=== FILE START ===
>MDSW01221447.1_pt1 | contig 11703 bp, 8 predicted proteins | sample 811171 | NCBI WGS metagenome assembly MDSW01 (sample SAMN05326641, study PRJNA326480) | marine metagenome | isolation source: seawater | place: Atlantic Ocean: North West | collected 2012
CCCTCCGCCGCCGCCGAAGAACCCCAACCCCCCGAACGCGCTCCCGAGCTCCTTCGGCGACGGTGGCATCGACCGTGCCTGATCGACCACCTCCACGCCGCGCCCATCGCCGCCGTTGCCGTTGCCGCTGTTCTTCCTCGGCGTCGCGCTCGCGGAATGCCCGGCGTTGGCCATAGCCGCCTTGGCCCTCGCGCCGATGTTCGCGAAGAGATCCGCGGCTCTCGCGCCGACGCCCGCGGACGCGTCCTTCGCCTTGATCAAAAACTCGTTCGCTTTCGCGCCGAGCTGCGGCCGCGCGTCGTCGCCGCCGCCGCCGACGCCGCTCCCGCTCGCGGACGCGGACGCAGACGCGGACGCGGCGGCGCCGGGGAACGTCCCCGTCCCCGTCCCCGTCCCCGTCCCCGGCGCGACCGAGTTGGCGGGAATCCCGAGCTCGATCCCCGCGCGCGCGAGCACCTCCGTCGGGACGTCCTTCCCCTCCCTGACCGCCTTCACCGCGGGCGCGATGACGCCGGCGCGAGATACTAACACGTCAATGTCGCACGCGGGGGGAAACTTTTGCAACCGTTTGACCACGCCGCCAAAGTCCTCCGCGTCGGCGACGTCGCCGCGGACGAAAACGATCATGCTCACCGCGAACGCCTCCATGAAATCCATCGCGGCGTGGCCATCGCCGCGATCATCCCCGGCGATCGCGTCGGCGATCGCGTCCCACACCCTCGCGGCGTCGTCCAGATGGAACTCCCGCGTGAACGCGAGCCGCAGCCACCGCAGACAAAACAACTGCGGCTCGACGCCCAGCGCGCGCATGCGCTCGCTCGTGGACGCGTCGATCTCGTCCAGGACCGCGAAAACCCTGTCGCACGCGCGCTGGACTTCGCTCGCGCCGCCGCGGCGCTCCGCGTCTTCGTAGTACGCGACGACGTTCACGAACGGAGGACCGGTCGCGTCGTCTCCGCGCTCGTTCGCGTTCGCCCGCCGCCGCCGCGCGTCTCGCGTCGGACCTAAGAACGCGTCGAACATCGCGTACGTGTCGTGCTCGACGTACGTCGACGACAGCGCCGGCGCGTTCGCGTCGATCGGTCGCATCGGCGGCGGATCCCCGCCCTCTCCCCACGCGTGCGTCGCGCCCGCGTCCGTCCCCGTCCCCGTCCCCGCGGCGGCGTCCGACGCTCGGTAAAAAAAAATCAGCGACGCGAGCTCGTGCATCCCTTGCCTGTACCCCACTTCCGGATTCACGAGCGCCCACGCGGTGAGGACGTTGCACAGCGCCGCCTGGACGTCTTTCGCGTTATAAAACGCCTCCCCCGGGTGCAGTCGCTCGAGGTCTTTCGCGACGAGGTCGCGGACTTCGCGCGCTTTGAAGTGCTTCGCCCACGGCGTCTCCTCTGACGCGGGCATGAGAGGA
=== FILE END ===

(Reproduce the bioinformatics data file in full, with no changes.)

>MDSW01221447.1_pt1 | contig 11703 bp, 8 predicted proteins | sample 811171 | NCBI WGS metagenome assembly MDSW01 (sample SAMN05326641, study PRJNA326480) | marine metagenome | isolation source: seawater | place: Atlantic Ocean: North West | collected 2012
CCCTCCGCCGCCGCCGAAGAACCCCAACCCCCCGAACGCGCTCCCGAGCTCCTTCGGCGACGGTGGCATCGACCGTGCCTGATCGACCACCTCCACGCCGCGCCCATCGCCGCCGTTGCCGTTGCCGCTGTTCTTCCTCGGCGTCGCGCTCGCGGAATGCCCGGCGTTGGCCATAGCCGCCTTGGCCCTCGCGCCGATGTTCGCGAAGAGATCCGCGGCTCTCGCGCCGACGCCCGCGGACGCGTCCTTCGCCTTGATCAAAAACTCGTTCGCTTTCGCGCCGAGCTGCGGCCGCGCGTCGTCGCCGCCGCCGCCGACGCCGCTCCCGCTCGCGGACGCGGACGCAGACGCGGACGCGGCGGCGCCGGGGAACGTCCCCGTCCCCGTCCCCGTCCCCGTCCCCGGCGCGACCGAGTTGGCGGGAATCCCGAGCTCGATCCCCGCGCGCGCGAGCACCTCCGTCGGGACGTCCTTCCCCTCCCTGACCGCCTTCACCGCGGGCGCGATGACGCCGGCGCGAGATACTAACACGTCAATGTCGCACGCGGGGGGAAACTTTTGCAACCGTTTGACCACGCCGCCAAAGTCCTCCGCGTCGGCGACGTCGCCGCGGACGAAAACGATCATGCTCACCGCGAACGCCTCCATGAAATCCATCGCGGCGTGGCCATCGCCGCGATCATCCCCGGCGATCGCGTCGGCGATCGCGTCCCACACCCTCGCGGCGTCGTCCAGATGGAACTCCCGCGTGAACGCGAGCCGCAGCCACCGCAGACAAAACAACTGCGGCTCGACGCCCAGCGCGCGCATGCGCTCGCTCGTGGACGCGTCGATCTCGTCCAGGACCGCGAAAACCCTGTCGCACGCGCGCTGGACTTCGCTCGCGCCGCCGCGGCGCTCCGCGTCTTCGTAGTACGCGACGACGTTCACGAACGGAGGACCGGTCGCGTCGTCTCCGCGCTCGTTCGCGTTCGCCCGCCGCCGCCGCGCGTCTCGCGTCGGACCTAAGAACGCGTCGAACATCGCGTACGTGTCGTGCTCGACGTACGTCGACGACAGCGCCGGCGCGTTCGCGTCGATCGGTCGCATCGGCGGCGGATCCCCGCCCTCTCCCCACGCGTGCGTCGCGCCCGCGTCCGTCCCCGTCCCCGTCCCCGCGGCGGCGTCCGACGCTCGGTAAAAAAAAATCAGCGACGCGAGCTCGTGCATCCCTTGCCTGTACCCCACTTCCGGATTCACGAGCGCCCACGCGGTGAGGACGTTGCACAGCGCCGCCTGGACGTCTTTCGCGTTATAAAACGCCTCCCCCGGGTGCAGTCGCTCGAGGTCTTTCGCGACGAGGTCGCGGACTTCGCGCGCTTTGAAGTGCTTCGCCCACGGCGTCTCCTCTGACGCGGGCATGAGAGGA